DK: There’s no great story to it. I saw an advert in The Guardian for a staff writer “for a market leading magazine” and saw that Paul Raymond was the publisher. I knew who Paul Raymond was, as most people my age do and sent off my CV. To be perfectly honest, I never expected to get the job. I just thought it would be a laugh to have an interview at a porn magazine and something I could tell my mates in years to come. But then I guess I was just better suited to the industry than I realised. They gave me some stuff to write, a few stories to sub and a list of ideas to submit, then asked me in for the day to see how I got on with the rest of the staff. The secretary pulled me aside at the start of my trial day and told me not to worry so much about the work, just prove to everybody that I was a good laugh and not some embittered weirdo and they’d probably give me the job. I didn’t manage it but they gave me the job anyway and I went on to work there for the next six years, as staff writer, assistant editor of Club International and finally editor of Mayfair. Then they gave me the boot for falling circulation, but kept me on as a freelance writer for a few years. I don’t do it anymore, but I’m still in touch with all the boys and often see them for a drink or bottle of poppers.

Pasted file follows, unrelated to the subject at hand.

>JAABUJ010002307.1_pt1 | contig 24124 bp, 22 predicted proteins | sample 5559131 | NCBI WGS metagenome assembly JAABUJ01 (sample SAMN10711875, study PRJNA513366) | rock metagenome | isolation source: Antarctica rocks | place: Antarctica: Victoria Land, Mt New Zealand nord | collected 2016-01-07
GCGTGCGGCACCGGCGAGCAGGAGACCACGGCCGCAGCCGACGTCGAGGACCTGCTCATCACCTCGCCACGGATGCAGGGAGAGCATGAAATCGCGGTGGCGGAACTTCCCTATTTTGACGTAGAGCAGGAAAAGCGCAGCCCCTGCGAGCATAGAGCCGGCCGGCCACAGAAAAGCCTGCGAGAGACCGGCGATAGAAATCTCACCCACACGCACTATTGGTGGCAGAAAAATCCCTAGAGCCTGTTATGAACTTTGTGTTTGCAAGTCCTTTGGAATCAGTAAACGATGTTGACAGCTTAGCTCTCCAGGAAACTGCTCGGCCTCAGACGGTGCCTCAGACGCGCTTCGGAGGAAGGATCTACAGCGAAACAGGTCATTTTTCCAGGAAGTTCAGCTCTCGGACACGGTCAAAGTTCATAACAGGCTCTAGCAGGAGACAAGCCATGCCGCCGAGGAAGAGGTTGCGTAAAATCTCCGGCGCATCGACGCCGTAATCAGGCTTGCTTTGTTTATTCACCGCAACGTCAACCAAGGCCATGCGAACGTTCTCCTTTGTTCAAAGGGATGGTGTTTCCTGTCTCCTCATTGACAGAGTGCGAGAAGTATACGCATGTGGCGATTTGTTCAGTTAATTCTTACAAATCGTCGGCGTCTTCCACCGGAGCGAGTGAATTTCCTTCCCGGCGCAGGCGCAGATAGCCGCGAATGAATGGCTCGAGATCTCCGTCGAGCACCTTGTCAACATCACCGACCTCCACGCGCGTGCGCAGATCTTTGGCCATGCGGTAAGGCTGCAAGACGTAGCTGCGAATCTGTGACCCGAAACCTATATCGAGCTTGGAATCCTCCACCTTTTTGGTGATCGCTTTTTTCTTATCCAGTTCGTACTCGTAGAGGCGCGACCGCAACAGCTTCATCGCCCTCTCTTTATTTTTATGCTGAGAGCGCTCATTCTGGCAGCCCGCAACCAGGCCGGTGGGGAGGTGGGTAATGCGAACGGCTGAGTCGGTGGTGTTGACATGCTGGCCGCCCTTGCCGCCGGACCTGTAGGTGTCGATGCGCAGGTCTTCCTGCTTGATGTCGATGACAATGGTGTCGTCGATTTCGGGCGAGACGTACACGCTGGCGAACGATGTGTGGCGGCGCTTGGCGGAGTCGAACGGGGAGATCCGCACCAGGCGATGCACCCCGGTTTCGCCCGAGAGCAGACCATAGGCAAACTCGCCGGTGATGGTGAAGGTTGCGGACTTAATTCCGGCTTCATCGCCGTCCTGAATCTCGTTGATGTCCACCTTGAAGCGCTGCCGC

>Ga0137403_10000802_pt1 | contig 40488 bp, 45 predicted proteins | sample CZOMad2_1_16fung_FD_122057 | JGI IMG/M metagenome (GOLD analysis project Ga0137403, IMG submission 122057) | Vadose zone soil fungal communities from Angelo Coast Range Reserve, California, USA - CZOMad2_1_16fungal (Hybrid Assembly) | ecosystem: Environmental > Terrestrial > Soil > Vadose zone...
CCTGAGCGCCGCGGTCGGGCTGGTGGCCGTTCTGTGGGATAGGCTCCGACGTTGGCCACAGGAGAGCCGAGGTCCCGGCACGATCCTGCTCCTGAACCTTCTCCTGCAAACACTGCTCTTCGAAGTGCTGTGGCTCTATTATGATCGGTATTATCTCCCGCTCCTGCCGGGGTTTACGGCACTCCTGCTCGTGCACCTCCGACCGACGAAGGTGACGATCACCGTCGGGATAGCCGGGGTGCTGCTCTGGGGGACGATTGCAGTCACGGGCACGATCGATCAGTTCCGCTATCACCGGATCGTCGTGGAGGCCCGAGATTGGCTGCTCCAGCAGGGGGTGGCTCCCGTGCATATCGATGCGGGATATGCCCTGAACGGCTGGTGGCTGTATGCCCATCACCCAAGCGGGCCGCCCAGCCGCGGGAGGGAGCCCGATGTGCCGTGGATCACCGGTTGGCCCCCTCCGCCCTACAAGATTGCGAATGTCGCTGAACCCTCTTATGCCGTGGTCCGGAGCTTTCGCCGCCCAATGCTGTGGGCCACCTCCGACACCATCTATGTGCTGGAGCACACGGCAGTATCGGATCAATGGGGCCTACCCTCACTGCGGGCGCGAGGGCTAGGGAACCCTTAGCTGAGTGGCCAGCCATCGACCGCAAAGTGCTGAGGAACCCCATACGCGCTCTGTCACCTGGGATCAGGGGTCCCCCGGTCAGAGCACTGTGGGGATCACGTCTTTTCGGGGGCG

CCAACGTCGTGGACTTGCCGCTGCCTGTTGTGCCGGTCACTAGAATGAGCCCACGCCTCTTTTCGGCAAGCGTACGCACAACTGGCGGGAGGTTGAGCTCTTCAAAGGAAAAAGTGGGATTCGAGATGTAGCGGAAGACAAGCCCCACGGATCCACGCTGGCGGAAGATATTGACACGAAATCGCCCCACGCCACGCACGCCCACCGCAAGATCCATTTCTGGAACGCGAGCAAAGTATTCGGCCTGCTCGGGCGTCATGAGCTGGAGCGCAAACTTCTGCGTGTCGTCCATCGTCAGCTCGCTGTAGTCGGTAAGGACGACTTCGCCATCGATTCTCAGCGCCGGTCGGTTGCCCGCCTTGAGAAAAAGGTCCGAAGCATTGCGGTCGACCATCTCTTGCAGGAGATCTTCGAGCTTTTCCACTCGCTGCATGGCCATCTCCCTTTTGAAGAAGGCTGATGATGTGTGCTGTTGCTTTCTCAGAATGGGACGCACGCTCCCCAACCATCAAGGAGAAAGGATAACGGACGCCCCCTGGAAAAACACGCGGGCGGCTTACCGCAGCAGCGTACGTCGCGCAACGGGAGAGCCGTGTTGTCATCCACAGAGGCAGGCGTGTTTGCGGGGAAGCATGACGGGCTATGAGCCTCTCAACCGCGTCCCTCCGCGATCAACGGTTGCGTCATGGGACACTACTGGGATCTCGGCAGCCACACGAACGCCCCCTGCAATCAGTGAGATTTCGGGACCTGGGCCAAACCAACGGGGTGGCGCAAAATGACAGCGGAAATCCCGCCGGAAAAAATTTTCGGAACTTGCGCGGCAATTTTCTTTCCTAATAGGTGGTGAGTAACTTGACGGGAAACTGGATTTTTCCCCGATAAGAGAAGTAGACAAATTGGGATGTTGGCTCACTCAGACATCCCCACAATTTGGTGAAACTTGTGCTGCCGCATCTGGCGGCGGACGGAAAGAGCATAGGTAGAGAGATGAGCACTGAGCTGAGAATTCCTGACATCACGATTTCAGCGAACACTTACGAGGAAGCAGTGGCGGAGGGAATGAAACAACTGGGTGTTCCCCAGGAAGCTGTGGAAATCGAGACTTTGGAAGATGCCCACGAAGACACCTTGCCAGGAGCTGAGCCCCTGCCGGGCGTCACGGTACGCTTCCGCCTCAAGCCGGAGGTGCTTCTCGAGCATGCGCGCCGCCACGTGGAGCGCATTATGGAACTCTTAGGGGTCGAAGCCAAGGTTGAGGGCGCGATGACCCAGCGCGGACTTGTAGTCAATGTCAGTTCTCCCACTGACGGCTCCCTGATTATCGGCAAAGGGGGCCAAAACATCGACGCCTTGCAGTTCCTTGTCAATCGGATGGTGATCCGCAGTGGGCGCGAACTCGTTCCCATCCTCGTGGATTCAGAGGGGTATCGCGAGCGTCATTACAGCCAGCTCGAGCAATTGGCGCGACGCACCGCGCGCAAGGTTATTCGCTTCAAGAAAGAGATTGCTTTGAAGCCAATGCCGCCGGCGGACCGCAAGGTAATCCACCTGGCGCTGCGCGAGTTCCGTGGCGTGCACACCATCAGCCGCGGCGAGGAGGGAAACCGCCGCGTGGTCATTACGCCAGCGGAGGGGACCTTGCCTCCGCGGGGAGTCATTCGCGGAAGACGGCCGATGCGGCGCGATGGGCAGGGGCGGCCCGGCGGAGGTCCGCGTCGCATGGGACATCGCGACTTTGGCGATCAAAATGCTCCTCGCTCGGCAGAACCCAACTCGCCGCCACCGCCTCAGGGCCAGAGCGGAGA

3:AM: You must have some amusing stories from then?

DK: I have, lots of them. Which is why The Pornographer Diaries is such a corking read, priced just £5.99 on amazon.co.uk and not to be missed. Seamless.

3:AM: Bah. The diary format’s been tried and tested, particularly by British humourists, over the past few decades. Did you find that lent itself towards bashing out the first book?